A Cardiff University linguist is using the National Eisteddfod to shed light on how Welsh dialects are changing around the country.
Dr Iwan Wyn Rees, of the School of Welsh, wants to find out more about how dialects have evolved over recent decades.
He is putting together a questionnaire, together with colleague Dr Jonathan Morris, for this year’s Eisteddfod in Montgomeryshire and the Marches to find out about linguistic developments in Wales.
Dr Rees is keen for all types of Welsh speakers to contribute regardless of age, geography or proficiency.
“What, for example, are the linguistic repercussions of the increase in Welsh-medium education in different parts of Wales?” he said.
“Similarly, when north Walian and south Walian parents settle in a town or a city such as Aberystwyth or Cardiff, what kind of Welsh is spoken by their children?
“My survey will therefore begin to shed light on these complex but fascinating issues, and I hope that it will also inspire students at the School of Welsh to carry out their own fieldwork.”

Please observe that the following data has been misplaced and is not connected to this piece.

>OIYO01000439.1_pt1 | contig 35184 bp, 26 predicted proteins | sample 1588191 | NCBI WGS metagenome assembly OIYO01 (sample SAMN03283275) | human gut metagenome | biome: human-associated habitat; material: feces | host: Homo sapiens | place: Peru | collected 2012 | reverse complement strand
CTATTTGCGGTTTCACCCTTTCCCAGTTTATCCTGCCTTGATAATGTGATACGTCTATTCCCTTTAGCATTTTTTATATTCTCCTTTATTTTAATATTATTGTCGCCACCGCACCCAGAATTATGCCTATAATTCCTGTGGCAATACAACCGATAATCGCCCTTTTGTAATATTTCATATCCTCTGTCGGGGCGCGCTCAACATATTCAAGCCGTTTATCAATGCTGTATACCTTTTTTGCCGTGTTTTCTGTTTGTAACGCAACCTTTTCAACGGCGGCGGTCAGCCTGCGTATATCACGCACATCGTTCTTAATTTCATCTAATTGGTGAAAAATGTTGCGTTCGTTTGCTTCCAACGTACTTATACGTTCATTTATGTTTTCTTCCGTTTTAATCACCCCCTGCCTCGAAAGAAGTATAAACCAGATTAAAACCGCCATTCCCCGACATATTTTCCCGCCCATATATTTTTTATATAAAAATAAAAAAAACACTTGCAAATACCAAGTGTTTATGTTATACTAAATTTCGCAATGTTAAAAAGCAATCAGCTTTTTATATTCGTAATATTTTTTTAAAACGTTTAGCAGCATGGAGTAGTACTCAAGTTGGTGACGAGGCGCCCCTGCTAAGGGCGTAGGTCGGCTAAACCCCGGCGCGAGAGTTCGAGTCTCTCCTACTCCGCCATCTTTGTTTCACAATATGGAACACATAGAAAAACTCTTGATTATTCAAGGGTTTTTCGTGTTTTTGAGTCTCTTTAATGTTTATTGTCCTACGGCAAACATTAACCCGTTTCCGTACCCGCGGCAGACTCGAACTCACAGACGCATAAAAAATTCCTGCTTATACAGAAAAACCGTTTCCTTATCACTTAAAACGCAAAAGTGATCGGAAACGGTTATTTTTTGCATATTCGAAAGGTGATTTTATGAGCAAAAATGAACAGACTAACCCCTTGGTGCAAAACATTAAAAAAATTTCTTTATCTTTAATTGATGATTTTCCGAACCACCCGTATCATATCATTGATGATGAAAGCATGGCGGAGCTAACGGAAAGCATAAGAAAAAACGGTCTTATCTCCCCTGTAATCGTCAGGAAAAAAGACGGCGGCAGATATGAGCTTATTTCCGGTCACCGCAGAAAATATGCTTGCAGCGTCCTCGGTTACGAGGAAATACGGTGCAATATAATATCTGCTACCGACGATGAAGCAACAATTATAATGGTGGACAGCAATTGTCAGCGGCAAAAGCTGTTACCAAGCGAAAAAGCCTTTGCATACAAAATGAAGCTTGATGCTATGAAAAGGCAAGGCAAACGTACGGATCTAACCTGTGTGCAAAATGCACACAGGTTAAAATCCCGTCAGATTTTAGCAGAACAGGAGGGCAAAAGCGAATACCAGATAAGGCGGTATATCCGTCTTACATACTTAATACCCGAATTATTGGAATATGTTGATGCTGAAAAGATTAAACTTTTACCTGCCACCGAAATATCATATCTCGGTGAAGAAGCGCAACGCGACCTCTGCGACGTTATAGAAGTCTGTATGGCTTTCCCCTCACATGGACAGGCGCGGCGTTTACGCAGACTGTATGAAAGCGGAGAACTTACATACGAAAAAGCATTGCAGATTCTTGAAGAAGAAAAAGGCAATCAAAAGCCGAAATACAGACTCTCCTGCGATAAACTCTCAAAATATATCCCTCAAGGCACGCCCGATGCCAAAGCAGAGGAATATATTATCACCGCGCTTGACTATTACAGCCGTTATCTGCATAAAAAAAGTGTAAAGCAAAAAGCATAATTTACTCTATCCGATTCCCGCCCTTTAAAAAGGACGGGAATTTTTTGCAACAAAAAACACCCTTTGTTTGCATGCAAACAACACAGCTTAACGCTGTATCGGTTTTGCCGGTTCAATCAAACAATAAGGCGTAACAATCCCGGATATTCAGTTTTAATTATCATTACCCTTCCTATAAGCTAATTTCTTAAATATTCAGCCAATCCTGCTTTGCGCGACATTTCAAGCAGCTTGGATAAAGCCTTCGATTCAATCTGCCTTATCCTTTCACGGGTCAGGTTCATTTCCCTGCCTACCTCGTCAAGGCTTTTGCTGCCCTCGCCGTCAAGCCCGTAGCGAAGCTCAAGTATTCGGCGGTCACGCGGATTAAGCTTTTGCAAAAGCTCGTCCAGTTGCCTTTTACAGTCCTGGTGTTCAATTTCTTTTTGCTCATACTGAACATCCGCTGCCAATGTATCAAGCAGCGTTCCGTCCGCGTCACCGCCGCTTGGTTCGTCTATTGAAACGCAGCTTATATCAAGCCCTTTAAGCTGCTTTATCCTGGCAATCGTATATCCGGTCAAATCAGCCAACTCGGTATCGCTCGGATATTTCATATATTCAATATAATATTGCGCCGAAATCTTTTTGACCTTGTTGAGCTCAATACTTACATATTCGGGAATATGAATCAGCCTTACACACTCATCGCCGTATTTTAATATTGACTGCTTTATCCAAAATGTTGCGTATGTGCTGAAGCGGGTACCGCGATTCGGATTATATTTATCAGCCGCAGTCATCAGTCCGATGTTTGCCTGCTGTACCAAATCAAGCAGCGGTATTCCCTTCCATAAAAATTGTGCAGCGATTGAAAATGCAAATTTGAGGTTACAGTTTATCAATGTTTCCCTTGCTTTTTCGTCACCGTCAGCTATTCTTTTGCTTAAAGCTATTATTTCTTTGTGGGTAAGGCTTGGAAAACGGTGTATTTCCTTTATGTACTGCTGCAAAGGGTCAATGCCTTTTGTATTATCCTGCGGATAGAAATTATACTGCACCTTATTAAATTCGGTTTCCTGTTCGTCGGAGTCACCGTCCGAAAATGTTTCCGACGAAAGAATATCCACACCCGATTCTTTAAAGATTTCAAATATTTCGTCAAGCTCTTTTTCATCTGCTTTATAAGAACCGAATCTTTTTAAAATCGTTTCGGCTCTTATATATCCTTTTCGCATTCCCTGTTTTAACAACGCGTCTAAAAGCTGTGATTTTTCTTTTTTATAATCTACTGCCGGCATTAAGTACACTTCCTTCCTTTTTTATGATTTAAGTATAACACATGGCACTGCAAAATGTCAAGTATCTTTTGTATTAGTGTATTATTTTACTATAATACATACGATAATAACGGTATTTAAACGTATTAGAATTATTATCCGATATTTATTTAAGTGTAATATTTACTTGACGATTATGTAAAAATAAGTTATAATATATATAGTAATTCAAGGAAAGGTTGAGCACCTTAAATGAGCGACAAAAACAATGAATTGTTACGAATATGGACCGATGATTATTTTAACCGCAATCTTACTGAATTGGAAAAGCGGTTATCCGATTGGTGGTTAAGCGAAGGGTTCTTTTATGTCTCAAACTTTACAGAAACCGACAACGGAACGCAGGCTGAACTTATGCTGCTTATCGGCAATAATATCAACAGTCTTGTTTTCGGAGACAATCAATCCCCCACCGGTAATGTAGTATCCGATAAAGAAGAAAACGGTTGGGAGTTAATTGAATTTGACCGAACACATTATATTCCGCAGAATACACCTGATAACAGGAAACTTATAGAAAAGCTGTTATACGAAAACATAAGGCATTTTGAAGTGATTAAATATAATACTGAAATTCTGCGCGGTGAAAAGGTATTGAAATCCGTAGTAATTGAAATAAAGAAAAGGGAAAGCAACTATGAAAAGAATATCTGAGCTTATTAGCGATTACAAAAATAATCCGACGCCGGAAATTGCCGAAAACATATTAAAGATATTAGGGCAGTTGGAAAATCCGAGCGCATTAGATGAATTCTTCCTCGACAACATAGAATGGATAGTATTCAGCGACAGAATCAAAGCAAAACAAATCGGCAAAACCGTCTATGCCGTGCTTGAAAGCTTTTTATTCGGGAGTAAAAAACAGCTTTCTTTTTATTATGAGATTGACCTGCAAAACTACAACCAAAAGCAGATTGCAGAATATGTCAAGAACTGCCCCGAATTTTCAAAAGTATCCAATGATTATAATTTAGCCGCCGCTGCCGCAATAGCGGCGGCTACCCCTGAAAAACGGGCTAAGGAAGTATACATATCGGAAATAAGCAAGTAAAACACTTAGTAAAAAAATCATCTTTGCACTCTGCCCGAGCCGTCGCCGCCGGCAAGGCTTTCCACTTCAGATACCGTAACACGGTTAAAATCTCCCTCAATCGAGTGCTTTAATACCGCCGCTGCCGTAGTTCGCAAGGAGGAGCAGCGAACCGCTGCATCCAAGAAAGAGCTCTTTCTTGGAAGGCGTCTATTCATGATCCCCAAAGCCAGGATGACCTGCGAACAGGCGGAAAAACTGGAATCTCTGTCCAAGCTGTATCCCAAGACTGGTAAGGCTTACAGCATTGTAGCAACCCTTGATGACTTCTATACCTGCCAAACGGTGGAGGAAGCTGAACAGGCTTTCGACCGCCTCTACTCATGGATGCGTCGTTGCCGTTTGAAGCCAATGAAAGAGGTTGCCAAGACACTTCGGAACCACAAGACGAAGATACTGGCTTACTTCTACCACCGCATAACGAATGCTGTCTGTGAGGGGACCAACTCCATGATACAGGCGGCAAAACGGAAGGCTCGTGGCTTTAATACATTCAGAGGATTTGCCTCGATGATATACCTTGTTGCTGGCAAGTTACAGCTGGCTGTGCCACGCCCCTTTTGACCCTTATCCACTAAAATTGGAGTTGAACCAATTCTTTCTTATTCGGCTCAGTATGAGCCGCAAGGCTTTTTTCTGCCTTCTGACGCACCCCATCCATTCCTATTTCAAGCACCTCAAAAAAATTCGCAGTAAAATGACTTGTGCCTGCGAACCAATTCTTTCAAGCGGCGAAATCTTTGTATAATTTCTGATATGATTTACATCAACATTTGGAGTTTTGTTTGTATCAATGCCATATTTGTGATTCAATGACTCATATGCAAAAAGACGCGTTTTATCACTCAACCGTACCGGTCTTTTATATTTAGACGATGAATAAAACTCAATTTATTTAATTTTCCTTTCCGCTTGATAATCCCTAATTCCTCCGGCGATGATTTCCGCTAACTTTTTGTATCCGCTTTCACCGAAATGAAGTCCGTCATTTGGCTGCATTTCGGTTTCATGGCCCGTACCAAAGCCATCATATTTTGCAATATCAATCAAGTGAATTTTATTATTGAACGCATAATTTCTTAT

Dr Rees has already started to collect data in different parts of Montgomeryshire, and this work will help him determine the extent to which the use of various dialect features has changed.
However more data is required, especially among younger generations in the region.
The Cardiff University pavilion at the Eisteddfod will feature a recording booth in which visitors are encouraged to contribute.
Dr Rees added: “It should be emphasised that the last attempt to map the use of Welsh dialect words on a national level is seen in Alan R Thomas’s seminal The Linguistic Geography of Wales, which was published in 1973.
“Although still useful today, further work all over Wales is essential if we are to understand the linguistic processes which have taken place over recent decades.”
Source: Cardiff University